What are War Diaries?

A key source for anybody whose ancestor served in the British Army in either of the world wars is the War Diaries. These were compiled by units and described their daily experiences. Sometimes there is just a terse comment that there “was nothing to report” but often, when the unit was in action, there are detailed accounts of what happened day by day – sometimes even hour by hour.

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The War Diaries system was introduced in 1908, and the Army still keeps them today. They were designed to be used by historians and strategists to learn lessons for future wars, and offer unique insight into life in the field.

What can you learn from War Diaries?

The diaries were written either by the commanding officer or by the battalion adjutant and, inevitably, reflect their interests and concerns. Some are very brief, particular for units stationed in the British Isles, where very little happened. However, sometimes there are fascinating snippets. For example, in March 1942 the War Diary for the 5th Hampshire Regiment records the capture of an empty German dinghy on Margate Beach, containing the kit for a spy.

But for units involved in the theatres overseas you may find detailed descriptions of battles, terse comments when things go wrong, and occasionally incidents that amused the writer.

Precious moments of rest were frequently recorded as well. During a gap in the Battle for Tunisia, the War Diary for the 5th Royal Horse Artillery for March 1943 reveals, “Most men were able to get a very welcome bathe in the sea after several weeks of short water and rations.”

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In my experience, the most informative War Diaries tend to be for the tank regiments, but regardless which unit your forebear served with these records will offer priceless information.

It is unlikely that your relation will be mentioned in a War Diary, unless they were an officer, but it may reveal what their unit did day by day covering their time in training as well as their experiences on the battlefield. In the closing days of the Second World War, gunners from the 5th Royal Horse Artillery knocked out a troublesome German 88 mm gun near Rheine “between having their main course and the pudding”.

If your forebear was killed in action or in an accident, you can often find the circumstances of their death, even if they are not named.

Frustratingly, however, War Diaries can occasionally be nothing more than a list of visits to the unit by senior officers, or the briefest summary of the work that was undertaken each month.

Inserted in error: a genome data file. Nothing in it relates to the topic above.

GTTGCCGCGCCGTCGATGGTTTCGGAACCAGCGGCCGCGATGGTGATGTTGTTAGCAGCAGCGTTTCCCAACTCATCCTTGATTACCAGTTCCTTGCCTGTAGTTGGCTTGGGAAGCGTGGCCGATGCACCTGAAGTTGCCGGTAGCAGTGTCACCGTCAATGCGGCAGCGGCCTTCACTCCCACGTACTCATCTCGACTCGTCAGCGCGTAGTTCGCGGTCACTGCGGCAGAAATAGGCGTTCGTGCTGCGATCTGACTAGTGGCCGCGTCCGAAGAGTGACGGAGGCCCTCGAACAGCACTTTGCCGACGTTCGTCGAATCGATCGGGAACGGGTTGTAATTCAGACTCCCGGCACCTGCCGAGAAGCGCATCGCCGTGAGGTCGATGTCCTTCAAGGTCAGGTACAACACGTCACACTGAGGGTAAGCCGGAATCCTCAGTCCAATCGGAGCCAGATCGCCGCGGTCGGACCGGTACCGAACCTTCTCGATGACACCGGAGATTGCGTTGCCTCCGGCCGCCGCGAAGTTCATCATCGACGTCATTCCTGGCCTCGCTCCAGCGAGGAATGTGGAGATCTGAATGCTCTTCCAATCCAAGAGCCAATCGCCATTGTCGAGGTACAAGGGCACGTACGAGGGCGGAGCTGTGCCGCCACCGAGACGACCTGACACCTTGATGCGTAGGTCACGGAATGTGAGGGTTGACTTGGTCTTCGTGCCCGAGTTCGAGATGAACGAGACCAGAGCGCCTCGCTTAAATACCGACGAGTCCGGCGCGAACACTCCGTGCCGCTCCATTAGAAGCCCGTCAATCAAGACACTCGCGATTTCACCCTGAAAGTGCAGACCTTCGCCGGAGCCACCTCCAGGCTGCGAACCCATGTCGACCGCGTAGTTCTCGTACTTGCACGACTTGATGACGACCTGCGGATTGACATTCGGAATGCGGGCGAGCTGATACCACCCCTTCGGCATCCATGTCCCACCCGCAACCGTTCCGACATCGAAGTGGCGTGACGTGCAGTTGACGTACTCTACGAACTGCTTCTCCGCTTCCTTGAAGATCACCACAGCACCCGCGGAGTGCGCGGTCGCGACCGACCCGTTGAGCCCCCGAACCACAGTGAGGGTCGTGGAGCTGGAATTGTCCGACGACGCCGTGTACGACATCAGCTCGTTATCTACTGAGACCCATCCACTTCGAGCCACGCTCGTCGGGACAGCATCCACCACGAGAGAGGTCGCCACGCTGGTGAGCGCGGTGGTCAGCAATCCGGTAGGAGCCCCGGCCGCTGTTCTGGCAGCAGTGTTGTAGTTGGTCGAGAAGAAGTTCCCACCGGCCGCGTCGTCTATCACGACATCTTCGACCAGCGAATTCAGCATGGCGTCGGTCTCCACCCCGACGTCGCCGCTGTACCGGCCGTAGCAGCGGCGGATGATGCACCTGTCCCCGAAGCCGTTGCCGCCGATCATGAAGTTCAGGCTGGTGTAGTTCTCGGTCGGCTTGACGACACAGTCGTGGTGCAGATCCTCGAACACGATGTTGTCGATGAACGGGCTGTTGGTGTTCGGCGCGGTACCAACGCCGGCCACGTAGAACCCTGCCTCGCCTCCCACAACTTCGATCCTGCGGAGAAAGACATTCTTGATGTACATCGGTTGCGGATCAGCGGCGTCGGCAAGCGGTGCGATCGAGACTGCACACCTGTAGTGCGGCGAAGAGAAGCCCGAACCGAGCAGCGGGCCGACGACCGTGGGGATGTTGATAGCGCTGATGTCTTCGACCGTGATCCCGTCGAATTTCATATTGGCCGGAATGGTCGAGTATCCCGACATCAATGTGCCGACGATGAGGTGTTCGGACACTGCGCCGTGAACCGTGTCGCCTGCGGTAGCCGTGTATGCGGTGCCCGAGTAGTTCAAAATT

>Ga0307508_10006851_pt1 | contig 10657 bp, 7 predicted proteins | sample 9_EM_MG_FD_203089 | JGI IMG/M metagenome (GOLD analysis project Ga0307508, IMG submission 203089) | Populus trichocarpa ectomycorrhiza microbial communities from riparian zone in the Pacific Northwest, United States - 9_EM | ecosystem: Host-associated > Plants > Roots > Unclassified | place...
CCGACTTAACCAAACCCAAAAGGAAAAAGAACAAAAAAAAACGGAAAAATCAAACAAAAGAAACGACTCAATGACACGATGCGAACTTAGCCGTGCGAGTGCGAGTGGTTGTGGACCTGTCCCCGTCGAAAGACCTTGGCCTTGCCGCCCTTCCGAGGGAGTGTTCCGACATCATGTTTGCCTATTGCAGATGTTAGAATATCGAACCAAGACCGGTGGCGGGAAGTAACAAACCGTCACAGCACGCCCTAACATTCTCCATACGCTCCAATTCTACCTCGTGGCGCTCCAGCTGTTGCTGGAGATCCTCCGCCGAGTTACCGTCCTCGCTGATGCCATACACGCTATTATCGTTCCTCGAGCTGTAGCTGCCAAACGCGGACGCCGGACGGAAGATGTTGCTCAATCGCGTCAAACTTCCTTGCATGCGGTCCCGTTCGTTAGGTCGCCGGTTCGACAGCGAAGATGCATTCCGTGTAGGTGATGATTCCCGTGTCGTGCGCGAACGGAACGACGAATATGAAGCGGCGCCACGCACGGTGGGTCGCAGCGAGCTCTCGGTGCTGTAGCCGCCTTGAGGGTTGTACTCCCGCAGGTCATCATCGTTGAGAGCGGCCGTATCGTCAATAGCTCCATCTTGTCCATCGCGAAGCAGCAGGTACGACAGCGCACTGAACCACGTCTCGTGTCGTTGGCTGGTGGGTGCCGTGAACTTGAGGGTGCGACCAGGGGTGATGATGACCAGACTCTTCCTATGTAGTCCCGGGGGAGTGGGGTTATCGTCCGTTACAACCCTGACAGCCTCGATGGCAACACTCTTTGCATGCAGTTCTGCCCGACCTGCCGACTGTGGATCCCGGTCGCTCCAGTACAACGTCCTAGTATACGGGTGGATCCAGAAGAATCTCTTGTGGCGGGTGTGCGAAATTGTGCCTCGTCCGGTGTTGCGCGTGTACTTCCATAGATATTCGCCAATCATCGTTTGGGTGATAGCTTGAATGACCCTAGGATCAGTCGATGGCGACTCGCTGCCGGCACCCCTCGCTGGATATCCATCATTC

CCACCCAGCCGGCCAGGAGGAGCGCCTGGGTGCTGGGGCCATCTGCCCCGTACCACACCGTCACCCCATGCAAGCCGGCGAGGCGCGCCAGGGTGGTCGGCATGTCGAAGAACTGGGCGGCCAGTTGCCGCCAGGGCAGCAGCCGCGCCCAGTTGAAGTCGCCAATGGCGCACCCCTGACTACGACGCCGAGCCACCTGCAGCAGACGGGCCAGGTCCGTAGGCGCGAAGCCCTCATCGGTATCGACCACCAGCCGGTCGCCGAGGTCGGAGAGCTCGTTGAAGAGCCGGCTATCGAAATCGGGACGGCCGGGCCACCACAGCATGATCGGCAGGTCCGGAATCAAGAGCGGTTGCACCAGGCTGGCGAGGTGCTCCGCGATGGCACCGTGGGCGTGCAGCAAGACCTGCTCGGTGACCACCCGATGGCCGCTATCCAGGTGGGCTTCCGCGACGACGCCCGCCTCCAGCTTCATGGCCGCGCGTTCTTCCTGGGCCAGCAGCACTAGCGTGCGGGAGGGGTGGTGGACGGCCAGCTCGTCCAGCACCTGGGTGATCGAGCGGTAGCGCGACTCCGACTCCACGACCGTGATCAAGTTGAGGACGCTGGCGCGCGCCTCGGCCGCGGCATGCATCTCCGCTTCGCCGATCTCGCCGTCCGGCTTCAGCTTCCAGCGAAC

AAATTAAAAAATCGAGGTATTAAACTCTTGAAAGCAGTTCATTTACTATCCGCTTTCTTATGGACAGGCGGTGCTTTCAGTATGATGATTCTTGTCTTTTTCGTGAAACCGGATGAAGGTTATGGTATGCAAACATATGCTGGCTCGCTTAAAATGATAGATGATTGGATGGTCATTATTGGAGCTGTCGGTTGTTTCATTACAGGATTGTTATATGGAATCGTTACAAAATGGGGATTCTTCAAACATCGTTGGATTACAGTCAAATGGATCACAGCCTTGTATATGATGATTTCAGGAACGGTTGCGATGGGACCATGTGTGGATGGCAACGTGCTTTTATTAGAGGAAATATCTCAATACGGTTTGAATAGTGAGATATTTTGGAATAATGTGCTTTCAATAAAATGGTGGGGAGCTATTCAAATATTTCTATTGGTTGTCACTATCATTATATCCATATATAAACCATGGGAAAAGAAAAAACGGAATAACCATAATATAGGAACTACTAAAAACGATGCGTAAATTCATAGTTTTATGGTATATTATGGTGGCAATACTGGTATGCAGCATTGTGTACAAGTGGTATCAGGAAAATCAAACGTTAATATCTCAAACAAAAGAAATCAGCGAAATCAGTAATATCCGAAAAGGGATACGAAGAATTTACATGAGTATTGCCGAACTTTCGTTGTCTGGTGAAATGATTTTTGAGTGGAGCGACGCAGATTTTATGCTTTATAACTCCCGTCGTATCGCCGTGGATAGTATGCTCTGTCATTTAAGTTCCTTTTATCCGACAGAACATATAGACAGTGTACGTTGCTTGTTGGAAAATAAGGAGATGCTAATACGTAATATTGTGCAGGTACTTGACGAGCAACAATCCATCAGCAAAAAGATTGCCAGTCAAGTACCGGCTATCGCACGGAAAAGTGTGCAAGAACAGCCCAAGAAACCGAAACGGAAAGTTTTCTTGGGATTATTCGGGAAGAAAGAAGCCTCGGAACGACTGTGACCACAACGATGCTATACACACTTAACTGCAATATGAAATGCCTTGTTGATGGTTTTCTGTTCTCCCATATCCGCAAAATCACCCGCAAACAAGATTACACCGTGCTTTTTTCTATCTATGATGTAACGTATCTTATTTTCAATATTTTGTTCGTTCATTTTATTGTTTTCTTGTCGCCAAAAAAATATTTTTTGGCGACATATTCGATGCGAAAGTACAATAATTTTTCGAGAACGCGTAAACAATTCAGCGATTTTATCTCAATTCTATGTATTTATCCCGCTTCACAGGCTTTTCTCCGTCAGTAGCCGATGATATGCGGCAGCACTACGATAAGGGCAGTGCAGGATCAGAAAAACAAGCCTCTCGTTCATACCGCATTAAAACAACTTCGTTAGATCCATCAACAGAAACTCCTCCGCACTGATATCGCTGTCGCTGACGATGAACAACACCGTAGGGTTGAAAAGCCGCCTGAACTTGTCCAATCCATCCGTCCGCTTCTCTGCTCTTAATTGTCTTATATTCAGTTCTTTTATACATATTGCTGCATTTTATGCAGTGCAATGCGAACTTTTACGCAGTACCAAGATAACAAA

War Diaries from the Second World War look similar to the ones from the First World War, but there are some differences. The obvious one is that they are often typewritten, so you don’t need to worry about deciphering handwriting.

More importantly, unlike in the First World War, they were also kept by units that were stationed at home.

Many diaries, particularly for those units that went overseas, contain appendices. At first glance they look very technical, and you might think that you can safely ignore them. But don’t. They can provide extra details about what your ancestor might have experienced. Unit orders, in particular, offer an insight into how the men were organised. They often describe in detail moves to new barracks or into action, listing the kit to be carried in addition to the arrangements for the mobile kitchens.

WW2 war diaries: Where to find them

War Diaries are held by The National Archives at Kew (TNA), so search its online catalogue Discovery. The diaries are arranged by theatre of operations, with a separate series of records for each area. Diaries for units that took part in the liberation of North-West Europe in 1945, for example, are in the War Office series WO 171, and Home Forces War Diaries are in WO 166. However, it’s important to note that there are some gaps in TNA’s holdings, particularly for the Royal Artillery. Many regimental museums also hold sets of War Diaries.

Traditionally, War Diaries have not been available digitally, but Ancestry has just added the collection ‘UK, World War II War Diaries, 1939–1946’. The initial release only includes records from WO 169 for the period covering the Second Battle of El Alamein in 1942 but more will added in time.

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Finally, transcriptions for some units have been made available online by museums or researchers, so it’s always worth searching the web.

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